PS: The Society really explores the complexities of social circles, and unfortunately, as you mentioned, Elle is rejected by her peers over and over again. Why do you think it was so important to include that aspect of the character?
She's bursting at the seams to be somebody, she just needs someone to give her a chance.
OD: For myself, I just took it on board and brought myself back to junior school days. I moved interstate when I was 17, from Perth to Melbourne, and I know that feeling of getting dressed up and going somewhere and putting yourself out there, and how scary that is. It affects your body and your mind. That's what I wanted to bring to it. As much as she's depicted as a bit of a loner, she's got a lot of personality. She's bursting at the seams to be somebody, she just needs someone to give her a chance. I guess that's why she was so drawn to Campbell.
PS: A scene that I'd love to get your perspective on is the one in the finale, when Elle is almost defiantly playing piano after Campbell has dragged her back home. What's running through her mind at that point?
OD: That was actually quite a discussion we had at the time, because of all the emotions involved in it. It's that sort of quiet victory that Elle celebrates at the end. It's a victory that really only she knows, do you know what I mean? To have that lovely scene in the bed, with her [and Campbell] looking into each other's eyes, it's very intimate. I think that last piano scene is when she's truly free in her own mind, and she's sort of regained a self-confidence that Campbell had taken away from her. That's essentially what it is. She's got a plan of attack now, and she knows what she's doing and where she's going. She just has this inner freedom despite being trapped in this abusive relationship.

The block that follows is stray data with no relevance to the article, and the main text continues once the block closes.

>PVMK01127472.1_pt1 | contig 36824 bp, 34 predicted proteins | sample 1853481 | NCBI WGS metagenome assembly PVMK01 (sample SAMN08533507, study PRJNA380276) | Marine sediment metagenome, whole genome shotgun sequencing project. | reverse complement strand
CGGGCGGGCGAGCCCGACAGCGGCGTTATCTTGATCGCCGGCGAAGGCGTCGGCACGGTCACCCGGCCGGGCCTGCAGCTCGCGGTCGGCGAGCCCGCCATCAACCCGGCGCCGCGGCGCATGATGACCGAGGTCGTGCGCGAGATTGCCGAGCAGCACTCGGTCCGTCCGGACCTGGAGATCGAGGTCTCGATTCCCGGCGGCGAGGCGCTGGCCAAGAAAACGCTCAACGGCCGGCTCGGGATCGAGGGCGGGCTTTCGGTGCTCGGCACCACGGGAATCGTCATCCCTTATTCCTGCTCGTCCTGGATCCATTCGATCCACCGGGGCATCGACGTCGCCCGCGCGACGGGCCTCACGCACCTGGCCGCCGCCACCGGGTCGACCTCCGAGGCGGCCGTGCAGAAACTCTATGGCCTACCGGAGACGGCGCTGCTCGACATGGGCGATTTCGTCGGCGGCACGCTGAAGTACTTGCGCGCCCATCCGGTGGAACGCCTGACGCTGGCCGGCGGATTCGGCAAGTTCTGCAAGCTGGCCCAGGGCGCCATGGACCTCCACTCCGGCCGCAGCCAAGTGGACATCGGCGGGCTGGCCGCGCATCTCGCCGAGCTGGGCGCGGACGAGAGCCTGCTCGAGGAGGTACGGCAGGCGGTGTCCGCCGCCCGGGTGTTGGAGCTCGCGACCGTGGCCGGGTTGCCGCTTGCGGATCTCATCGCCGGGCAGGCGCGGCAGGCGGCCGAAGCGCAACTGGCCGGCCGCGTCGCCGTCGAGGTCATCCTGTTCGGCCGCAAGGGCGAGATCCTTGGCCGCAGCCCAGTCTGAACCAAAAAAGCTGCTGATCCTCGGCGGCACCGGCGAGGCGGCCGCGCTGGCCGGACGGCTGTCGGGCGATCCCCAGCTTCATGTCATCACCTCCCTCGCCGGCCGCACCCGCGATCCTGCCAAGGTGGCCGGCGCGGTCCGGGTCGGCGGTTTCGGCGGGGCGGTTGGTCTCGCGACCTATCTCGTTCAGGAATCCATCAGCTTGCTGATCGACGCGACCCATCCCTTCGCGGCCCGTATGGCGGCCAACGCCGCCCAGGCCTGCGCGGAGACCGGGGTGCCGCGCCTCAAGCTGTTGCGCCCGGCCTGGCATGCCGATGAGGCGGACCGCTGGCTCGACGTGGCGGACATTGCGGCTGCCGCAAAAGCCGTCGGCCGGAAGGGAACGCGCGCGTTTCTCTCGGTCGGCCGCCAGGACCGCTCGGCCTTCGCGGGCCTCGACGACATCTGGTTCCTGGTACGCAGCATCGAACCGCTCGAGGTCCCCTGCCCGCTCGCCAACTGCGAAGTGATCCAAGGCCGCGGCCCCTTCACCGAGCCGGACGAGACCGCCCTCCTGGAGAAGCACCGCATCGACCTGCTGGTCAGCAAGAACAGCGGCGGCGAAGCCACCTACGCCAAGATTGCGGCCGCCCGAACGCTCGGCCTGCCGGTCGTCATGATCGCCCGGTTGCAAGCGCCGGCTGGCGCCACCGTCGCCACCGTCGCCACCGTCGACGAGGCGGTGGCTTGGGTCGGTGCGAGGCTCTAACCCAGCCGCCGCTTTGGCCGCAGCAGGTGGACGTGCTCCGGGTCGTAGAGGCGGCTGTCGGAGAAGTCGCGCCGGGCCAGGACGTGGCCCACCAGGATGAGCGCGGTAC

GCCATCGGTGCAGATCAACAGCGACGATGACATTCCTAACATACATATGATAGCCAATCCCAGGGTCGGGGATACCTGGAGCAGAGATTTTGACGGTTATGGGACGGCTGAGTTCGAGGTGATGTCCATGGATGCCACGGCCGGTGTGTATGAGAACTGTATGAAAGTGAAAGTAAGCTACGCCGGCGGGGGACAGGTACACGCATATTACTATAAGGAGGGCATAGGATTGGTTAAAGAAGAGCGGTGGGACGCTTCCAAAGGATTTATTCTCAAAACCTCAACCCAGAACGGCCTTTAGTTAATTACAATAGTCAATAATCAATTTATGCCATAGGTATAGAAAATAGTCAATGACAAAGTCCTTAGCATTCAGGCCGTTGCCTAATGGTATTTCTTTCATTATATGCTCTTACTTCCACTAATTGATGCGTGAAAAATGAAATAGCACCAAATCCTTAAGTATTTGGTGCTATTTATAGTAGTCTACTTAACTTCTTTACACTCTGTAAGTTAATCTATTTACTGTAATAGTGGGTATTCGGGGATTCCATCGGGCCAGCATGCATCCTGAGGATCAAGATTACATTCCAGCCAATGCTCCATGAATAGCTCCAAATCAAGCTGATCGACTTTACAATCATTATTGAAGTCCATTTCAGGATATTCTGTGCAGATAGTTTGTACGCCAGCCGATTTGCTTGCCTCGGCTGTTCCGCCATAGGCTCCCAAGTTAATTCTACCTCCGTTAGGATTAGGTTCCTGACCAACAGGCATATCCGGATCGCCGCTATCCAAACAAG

PS: If the show returns for a second season, how would you like to see Elle's story evolving moving forward?
OD: If we go again, if the gods allow it, I'd love to see her get the strength to leave Campbell. Absolutely. And hopefully get more involved, perhaps, in the politics of the show, getting more involved with Allie and seeing her branch out. Maybe she'll get some more friends, which I think would be great for her. But yeah, I'd love to see her branch out to politics. She has such a passion for doing what's right, and she can relate to the people when it comes to being done wrong given her history.
Season one of The Society is now streaming on Netflix.